When planning lessons, educators must plan for communication, rather than for covering certain vocabulary lists, conjugations and other language features. That doesn’t mean we never teach vocabulary and structures, but rather we teach them in ways that emphasize their use in communication instead of just their linguistic features.
Such planning will include crafting building blocks that provide a foundation learners can use when the time comes to communicate. For novice learners – see the ACTFL performance descriptors – these building blocks are memorized chunks of language. Novice learners can’t accurately manipulate the grammar of the language when communicating spontaneously, but they can quite successfully work with language chunks to communicate about basic, personal topics. For interpersonal speaking and writing tasks, these chunks will include lessons and extensive practice in asking and answering questions on topics learners are familiar with, such as their basic personal information, their likes, dislikes and daily activities.
Here are some steps that may help infuse interpersonal communication tasks at the earliest levels of language learning:
- Language class is for communication. Instead of rows of desks, consider seating learners in such a way that they know who their “partner” is for partner activities and who the other members of their “small group” are for group communication activities. I personally use tables instead of desks, but when I still had desks, they were clustered. Each time I changed the seating chart – every time we start a new theme – students knew who their partner was in the new seating arrangement and who their group was.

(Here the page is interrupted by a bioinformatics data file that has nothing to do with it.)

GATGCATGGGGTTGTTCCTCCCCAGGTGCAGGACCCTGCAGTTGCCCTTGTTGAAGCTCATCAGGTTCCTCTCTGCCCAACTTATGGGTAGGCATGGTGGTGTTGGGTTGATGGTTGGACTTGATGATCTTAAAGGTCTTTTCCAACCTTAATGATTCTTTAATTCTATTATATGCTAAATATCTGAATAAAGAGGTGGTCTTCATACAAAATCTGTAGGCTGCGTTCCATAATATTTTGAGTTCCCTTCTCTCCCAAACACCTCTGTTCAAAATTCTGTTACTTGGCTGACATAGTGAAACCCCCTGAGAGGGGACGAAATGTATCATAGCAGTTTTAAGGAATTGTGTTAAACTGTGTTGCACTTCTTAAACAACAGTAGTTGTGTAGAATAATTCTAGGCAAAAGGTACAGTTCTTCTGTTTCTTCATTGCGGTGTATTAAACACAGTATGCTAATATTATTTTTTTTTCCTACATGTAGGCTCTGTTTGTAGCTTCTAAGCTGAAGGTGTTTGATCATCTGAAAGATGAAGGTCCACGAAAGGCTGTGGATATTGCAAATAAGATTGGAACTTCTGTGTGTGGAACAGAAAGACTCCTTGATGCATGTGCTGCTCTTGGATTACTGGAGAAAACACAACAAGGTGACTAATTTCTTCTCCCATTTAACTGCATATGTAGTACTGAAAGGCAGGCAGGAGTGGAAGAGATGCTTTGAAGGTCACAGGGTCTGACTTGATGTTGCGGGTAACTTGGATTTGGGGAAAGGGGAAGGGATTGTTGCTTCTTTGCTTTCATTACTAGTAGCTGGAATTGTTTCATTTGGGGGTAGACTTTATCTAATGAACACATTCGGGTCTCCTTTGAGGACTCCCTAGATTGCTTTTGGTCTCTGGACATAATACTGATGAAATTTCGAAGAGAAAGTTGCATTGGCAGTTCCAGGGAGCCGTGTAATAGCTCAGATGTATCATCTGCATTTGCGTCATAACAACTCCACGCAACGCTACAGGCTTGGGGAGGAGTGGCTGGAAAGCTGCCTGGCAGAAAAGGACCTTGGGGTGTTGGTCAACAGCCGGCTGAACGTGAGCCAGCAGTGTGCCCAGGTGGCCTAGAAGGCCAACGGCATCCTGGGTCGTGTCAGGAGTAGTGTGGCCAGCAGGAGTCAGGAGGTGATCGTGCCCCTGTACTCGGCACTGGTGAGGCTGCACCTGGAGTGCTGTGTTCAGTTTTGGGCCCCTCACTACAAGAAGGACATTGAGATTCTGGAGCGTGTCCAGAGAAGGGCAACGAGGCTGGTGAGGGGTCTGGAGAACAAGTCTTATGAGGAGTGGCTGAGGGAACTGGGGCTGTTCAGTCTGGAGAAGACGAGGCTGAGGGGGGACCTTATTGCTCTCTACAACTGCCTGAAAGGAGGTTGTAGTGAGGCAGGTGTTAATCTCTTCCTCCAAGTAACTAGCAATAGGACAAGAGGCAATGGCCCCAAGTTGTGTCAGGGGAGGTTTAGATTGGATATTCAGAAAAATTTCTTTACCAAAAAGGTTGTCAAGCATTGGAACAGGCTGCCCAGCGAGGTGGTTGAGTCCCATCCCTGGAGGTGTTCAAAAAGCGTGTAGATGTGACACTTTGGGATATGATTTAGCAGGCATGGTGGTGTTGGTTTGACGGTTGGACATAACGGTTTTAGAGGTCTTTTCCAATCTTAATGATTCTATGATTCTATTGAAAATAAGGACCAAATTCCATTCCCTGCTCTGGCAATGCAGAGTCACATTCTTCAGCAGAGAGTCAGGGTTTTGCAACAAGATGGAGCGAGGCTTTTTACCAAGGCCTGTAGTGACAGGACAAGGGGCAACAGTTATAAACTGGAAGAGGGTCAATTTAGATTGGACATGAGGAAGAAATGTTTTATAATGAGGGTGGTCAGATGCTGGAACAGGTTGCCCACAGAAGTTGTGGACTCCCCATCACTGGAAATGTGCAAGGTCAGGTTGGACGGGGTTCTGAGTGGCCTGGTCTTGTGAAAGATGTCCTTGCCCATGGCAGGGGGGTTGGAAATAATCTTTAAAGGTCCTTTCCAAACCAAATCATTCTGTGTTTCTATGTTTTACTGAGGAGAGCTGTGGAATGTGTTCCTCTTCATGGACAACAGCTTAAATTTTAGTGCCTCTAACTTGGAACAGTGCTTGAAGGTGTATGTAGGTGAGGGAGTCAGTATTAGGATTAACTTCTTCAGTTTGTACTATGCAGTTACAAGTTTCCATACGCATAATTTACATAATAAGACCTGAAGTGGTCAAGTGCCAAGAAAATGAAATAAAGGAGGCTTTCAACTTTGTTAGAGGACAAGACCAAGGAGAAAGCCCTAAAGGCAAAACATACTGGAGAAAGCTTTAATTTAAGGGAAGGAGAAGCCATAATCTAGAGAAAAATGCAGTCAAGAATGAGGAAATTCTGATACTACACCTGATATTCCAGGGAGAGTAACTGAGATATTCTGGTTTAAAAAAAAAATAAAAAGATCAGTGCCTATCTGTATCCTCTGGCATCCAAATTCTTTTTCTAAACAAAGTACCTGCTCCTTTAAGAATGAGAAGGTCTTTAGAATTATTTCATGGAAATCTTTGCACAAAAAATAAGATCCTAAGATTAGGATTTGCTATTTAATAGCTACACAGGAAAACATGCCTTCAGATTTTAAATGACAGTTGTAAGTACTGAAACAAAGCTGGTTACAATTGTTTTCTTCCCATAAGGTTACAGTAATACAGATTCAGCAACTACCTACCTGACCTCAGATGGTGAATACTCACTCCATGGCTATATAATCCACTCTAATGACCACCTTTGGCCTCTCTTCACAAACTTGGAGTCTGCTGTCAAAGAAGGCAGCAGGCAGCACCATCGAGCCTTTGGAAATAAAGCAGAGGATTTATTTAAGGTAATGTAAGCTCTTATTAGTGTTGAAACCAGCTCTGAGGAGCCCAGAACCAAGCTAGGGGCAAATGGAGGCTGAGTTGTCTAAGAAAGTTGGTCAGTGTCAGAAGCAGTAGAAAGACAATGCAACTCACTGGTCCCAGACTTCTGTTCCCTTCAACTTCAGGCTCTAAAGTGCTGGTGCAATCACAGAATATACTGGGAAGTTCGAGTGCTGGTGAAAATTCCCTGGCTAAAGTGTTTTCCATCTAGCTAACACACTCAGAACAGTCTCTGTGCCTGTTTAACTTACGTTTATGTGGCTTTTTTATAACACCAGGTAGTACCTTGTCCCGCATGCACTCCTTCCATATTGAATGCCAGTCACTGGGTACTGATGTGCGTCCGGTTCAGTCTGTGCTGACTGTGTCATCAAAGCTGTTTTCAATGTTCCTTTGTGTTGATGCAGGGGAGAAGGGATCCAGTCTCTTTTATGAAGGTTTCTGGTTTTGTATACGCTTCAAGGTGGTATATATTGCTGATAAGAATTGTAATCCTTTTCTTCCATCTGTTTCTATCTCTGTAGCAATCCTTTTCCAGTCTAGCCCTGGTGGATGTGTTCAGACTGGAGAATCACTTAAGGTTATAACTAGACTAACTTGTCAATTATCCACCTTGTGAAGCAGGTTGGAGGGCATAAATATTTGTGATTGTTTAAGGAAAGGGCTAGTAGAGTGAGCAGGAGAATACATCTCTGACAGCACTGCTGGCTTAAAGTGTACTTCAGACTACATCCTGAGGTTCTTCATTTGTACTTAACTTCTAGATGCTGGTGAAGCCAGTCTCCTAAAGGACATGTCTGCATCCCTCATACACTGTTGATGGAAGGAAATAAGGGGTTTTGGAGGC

- Provide input that exposes learners to the language used in conversations. This can come from you, but whenever possible, find and use videos (or audio) of other speakers, especially native speakers, using the targeted words and structures in conversation.
- Plan for learners to speak each day, preferably multiple times each class session. Make sure your learners aren’t expected to sit in silence all period while you talk or while taking notes and doing worksheets. That doesn’t mean they don’t ever take notes, do written practice or listen to your input, but each day, they should also have opportunities to use the language in conversations. If you are a teacher who assigns homework, your learners can practice reading and writing at home. It is much more difficult for them to arrange to practice interpersonal communication – especially speaking – outside of class.
- It’s important to distinguish between practice and assessment. Give the students ample opportunities to practice, but do not grade their practice activities. If they receive a grade, they are being assessed and they are not really safe to practice and learn from their mistakes.
- Teach and practice questions related to the vocabulary themes your students are learning. They start simply and the resulting conversations aren’t long or varied. What’s your name? How old are you? As they acquire more language, consider giving learners frequent opportunities to use a range of questions in the sequence below to support their comfort and facility with both the targeted language features and with their own conversations: